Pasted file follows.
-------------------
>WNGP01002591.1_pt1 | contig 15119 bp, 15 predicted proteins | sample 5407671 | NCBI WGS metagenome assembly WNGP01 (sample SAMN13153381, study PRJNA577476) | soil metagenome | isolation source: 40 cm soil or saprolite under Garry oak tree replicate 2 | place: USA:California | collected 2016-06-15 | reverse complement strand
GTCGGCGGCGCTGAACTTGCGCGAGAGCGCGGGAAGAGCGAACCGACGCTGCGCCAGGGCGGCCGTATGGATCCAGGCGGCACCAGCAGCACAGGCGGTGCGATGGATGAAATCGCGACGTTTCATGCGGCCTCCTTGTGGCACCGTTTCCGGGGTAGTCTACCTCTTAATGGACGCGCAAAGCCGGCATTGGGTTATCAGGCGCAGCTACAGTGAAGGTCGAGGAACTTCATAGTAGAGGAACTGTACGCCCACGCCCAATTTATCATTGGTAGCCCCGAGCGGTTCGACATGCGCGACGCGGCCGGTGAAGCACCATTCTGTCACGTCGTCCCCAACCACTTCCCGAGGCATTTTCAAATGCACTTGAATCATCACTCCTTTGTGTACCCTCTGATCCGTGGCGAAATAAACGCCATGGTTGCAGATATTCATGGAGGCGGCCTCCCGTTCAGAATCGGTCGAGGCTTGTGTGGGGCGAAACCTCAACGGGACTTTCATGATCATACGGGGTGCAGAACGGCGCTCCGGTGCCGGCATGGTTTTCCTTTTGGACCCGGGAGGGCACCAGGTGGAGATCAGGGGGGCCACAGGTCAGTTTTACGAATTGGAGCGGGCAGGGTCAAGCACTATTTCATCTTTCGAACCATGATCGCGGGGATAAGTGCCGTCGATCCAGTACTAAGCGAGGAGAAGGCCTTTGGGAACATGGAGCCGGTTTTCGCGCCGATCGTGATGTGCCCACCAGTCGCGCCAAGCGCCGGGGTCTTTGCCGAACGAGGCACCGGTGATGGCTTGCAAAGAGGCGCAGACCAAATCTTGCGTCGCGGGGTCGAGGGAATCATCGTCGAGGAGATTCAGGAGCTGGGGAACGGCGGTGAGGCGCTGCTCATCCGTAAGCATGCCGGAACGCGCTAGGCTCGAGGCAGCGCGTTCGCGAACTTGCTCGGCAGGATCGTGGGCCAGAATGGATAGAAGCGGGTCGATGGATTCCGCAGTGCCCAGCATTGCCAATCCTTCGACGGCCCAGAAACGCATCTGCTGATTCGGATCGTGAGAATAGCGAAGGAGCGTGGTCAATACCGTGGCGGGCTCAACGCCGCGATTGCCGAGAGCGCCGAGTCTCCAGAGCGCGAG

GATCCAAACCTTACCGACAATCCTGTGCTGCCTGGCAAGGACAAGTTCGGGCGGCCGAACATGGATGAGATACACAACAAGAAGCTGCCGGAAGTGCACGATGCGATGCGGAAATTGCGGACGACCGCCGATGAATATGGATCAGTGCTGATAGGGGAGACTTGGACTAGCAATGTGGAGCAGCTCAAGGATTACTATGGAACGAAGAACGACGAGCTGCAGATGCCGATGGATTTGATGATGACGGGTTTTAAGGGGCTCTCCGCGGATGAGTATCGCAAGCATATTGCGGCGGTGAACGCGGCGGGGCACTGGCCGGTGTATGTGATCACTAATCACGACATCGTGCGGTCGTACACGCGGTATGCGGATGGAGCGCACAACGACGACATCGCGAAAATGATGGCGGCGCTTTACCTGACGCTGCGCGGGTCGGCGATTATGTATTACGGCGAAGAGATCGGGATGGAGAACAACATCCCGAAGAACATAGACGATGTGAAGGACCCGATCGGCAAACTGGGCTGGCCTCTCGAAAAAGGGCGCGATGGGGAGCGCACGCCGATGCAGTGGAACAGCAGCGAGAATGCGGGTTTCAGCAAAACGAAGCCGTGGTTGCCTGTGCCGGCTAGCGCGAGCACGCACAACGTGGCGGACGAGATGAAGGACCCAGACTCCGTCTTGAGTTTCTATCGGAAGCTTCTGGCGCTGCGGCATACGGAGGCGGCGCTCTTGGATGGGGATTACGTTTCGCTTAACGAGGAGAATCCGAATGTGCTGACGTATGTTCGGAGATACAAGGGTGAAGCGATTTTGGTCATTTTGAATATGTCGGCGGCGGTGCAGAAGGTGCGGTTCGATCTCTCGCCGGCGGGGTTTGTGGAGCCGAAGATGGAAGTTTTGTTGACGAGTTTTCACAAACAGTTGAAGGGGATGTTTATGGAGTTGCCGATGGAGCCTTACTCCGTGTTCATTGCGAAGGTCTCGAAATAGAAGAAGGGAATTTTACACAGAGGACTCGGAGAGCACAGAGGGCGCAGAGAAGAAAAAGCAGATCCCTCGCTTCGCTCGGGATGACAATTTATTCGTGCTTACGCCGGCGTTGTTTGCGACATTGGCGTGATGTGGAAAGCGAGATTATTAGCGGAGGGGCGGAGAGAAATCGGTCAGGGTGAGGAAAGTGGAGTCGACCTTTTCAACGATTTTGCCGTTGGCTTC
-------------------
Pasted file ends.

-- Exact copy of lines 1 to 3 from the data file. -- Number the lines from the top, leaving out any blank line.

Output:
>WNGP01002591.1_pt1 | contig 15119 bp, 15 predicted proteins | sample 5407671 | NCBI WGS metagenome assembly WNGP01 (sample SAMN13153381, study PRJNA577476) | soil metagenome | isolation source: 40 cm soil or saprolite under Garry oak tree replicate 2 | place: USA:California | collected 2016-06-15 | reverse complement strand
GTCGGCGGCGCTGAACTTGCGCGAGAGCGCGGGAAGAGCGAACCGACGCTGCGCCAGGGCGGCCGTATGGATCCAGGCGGCACCAGCAGCACAGGCGGTGCGATGGATGAAATCGCGACGTTTCATGCGGCCTCCTTGTGGCACCGTTTCCGGGGTAGTCTACCTCTTAATGGACGCGCAAAGCCGGCATTGGGTTATCAGGCGCAGCTACAGTGAAGGTCGAGGAACTTCATAGTAGAGGAACTGTACGCCCACGCCCAATTTATCATTGGTAGCCCCGAGCGGTTCGACATGCGCGACGCGGCCGGTGAAGCACCATTCTGTCACGTCGTCCCCAACCACTTCCCGAGGCATTTTCAAATGCACTTGAATCATCACTCCTTTGTGTACCCTCTGATCCGTGGCGAAATAAACGCCATGGTTGCAGATATTCATGGAGGCGGCCTCCCGTTCAGAATCGGTCGAGGCTTGTGTGGGGCGAAACCTCAACGGGACTTTCATGATCATACGGGGTGCAGAACGGCGCTCCGGTGCCGGCATGGTTTTCCTTTTGGACCCGGGAGGGCACCAGGTGGAGATCAGGGGGGCCACAGGTCAGTTTTACGAATTGGAGCGGGCAGGGTCAAGCACTATTTCATCTTTCGAACCATGATCGCGGGGATAAGTGCCGTCGATCCAGTACTAAGCGAGGAGAAGGCCTTTGGGAACATGGAGCCGGTTTTCGCGCCGATCGTGATGTGCCCACCAGTCGCGCCAAGCGCCGGGGTCTTTGCCGAACGAGGCACCGGTGATGGCTTGCAAAGAGGCGCAGACCAAATCTTGCGTCGCGGGGTCGAGGGAATCATCGTCGAGGAGATTCAGGAGCTGGGGAACGGCGGTGAGGCGCTGCTCATCCGTAAGCATGCCGGAACGCGCTAGGCTCGAGGCAGCGCGTTCGCGAACTTGCTCGGCAGGATCGTGGGCCAGAATGGATAGAAGCGGGTCGATGGATTCCGCAGTGCCCAGCATTGCCAATCCTTCGACGGCCCAGAAACGCATCTGCTGATTCGGATCGTGAGAATAGCGAAGGAGCGTGGTCAATACCGTGGCGGGCTCAACGCCGCGATTGCCGAGAGCGCCGAGTCTCCAGAGCGCGAG

GATCCAAACCTTACCGACAATCCTGTGCTGCCTGGCAAGGACAAGTTCGGGCGGCCGAACATGGATGAGATACACAACAAGAAGCTGCCGGAAGTGCACGATGCGATGCGGAAATTGCGGACGACCGCCGATGAATATGGATCAGTGCTGATAGGGGAGACTTGGACTAGCAATGTGGAGCAGCTCAAGGATTACTATGGAACGAAGAACGACGAGCTGCAGATGCCGATGGATTTGATGATGACGGGTTTTAAGGGGCTCTCCGCGGATGAGTATCGCAAGCATATTGCGGCGGTGAACGCGGCGGGGCACTGGCCGGTGTATGTGATCACTAATCACGACATCGTGCGGTCGTACACGCGGTATGCGGATGGAGCGCACAACGACGACATCGCGAAAATGATGGCGGCGCTTTACCTGACGCTGCGCGGGTCGGCGATTATGTATTACGGCGAAGAGATCGGGATGGAGAACAACATCCCGAAGAACATAGACGATGTGAAGGACCCGATCGGCAAACTGGGCTGGCCTCTCGAAAAAGGGCGCGATGGGGAGCGCACGCCGATGCAGTGGAACAGCAGCGAGAATGCGGGTTTCAGCAAAACGAAGCCGTGGTTGCCTGTGCCGGCTAGCGCGAGCACGCACAACGTGGCGGACGAGATGAAGGACCCAGACTCCGTCTTGAGTTTCTATCGGAAGCTTCTGGCGCTGCGGCATACGGAGGCGGCGCTCTTGGATGGGGATTACGTTTCGCTTAACGAGGAGAATCCGAATGTGCTGACGTATGTTCGGAGATACAAGGGTGAAGCGATTTTGGTCATTTTGAATATGTCGGCGGCGGTGCAGAAGGTGCGGTTCGATCTCTCGCCGGCGGGGTTTGTGGAGCCGAAGATGGAAGTTTTGTTGACGAGTTTTCACAAACAGTTGAAGGGGATGTTTATGGAGTTGCCGATGGAGCCTTACTCCGTGTTCATTGCGAAGGTCTCGAAATAGAAGAAGGGAATTTTACACAGAGGACTCGGAGAGCACAGAGGGCGCAGAGAAGAAAAAGCAGATCCCTCGCTTCGCTCGGGATGACAATTTATTCGTGCTTACGCCGGCGTTGTTTGCGACATTGGCGTGATGTGGAAAGCGAGATTATTAGCGGAGGGGCGGAGAGAAATCGGTCAGGGTGAGGAAAGTGGAGTCGACCTTTTCAACGATTTTGCCGTTGGCTTC